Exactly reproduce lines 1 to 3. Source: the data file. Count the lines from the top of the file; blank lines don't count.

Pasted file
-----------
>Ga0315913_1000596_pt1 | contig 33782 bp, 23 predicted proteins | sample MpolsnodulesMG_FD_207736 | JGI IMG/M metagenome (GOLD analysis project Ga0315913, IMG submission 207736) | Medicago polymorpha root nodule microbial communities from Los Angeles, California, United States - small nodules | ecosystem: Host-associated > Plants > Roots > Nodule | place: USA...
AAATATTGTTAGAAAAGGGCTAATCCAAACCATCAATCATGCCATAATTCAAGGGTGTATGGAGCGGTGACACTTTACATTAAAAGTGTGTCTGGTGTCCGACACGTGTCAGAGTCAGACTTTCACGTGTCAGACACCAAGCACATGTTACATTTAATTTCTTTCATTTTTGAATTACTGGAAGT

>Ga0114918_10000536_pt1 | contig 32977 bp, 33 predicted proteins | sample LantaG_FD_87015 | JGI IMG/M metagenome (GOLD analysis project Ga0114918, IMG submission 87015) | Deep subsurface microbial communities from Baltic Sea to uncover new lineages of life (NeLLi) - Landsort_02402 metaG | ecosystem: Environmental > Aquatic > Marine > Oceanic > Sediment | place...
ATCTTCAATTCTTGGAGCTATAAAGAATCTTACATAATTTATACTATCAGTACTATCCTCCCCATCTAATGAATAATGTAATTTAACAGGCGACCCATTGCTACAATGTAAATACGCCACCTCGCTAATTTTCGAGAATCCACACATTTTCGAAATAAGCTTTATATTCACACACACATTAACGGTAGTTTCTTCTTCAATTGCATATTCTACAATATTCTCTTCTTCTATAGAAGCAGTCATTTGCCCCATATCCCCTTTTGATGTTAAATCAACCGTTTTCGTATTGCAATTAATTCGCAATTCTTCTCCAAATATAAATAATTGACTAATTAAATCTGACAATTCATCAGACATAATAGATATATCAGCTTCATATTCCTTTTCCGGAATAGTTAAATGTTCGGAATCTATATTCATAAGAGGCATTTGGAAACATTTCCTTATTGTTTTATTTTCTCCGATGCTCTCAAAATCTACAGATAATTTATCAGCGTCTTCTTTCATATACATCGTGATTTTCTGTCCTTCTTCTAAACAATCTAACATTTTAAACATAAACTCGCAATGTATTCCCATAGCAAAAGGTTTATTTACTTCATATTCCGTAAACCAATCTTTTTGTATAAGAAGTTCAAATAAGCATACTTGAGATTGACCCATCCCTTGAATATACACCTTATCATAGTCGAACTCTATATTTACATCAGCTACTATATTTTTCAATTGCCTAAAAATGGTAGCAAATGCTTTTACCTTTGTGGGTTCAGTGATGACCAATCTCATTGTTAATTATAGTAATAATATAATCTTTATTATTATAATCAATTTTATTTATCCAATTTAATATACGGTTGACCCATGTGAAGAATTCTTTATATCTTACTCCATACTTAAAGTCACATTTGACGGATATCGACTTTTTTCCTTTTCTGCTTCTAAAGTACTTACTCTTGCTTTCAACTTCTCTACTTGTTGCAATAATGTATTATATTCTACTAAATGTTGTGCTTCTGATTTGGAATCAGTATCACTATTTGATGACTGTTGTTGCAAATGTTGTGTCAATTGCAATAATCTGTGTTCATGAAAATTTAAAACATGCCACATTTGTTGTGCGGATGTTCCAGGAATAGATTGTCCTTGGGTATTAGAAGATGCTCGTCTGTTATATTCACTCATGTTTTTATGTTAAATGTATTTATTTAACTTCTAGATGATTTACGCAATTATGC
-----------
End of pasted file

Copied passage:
>Ga0315913_1000596_pt1 | contig 33782 bp, 23 predicted proteins | sample MpolsnodulesMG_FD_207736 | JGI IMG/M metagenome (GOLD analysis project Ga0315913, IMG submission 207736) | Medicago polymorpha root nodule microbial communities from Los Angeles, California, United States - small nodules | ecosystem: Host-associated > Plants > Roots > Nodule | place: USA...
AAATATTGTTAGAAAAGGGCTAATCCAAACCATCAATCATGCCATAATTCAAGGGTGTATGGAGCGGTGACACTTTACATTAAAAGTGTGTCTGGTGTCCGACACGTGTCAGAGTCAGACTTTCACGTGTCAGACACCAAGCACATGTTACATTTAATTTCTTTCATTTTTGAATTACTGGAAGT

>Ga0114918_10000536_pt1 | contig 32977 bp, 33 predicted proteins | sample LantaG_FD_87015 | JGI IMG/M metagenome (GOLD analysis project Ga0114918, IMG submission 87015) | Deep subsurface microbial communities from Baltic Sea to uncover new lineages of life (NeLLi) - Landsort_02402 metaG | ecosystem: Environmental > Aquatic > Marine > Oceanic > Sediment | place...